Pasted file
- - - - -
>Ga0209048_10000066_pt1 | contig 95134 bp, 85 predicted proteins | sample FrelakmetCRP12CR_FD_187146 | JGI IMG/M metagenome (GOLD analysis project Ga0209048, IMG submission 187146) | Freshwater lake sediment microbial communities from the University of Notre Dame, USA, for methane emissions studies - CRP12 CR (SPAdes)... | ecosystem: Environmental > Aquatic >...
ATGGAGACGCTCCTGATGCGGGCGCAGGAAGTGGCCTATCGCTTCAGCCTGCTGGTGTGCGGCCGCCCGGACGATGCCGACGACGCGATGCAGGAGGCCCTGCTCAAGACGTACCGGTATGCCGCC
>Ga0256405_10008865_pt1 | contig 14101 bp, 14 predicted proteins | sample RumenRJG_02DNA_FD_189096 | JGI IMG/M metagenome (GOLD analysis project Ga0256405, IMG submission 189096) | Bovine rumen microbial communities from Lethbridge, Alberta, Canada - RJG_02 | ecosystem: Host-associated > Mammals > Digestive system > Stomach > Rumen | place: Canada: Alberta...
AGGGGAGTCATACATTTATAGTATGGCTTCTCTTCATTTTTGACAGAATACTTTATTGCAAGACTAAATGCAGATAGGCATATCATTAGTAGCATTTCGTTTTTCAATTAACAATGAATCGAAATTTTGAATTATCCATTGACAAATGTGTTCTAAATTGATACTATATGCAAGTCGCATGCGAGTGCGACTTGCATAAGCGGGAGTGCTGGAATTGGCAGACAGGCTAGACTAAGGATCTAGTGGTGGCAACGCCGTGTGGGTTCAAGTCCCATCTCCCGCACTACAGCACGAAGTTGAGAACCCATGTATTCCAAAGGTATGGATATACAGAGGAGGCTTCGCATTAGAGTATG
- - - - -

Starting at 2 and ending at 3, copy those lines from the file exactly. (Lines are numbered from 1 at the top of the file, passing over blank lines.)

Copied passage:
ATGGAGACGCTCCTGATGCGGGCGCAGGAAGTGGCCTATCGCTTCAGCCTGCTGGTGTGCGGCCGCCCGGACGATGCCGACGACGCGATGCAGGAGGCCCTGCTCAAGACGTACCGGTATGCCGCC
>Ga0256405_10008865_pt1 | contig 14101 bp, 14 predicted proteins | sample RumenRJG_02DNA_FD_189096 | JGI IMG/M metagenome (GOLD analysis project Ga0256405, IMG submission 189096) | Bovine rumen microbial communities from Lethbridge, Alberta, Canada - RJG_02 | ecosystem: Host-associated > Mammals > Digestive system > Stomach > Rumen | place: Canada: Alberta...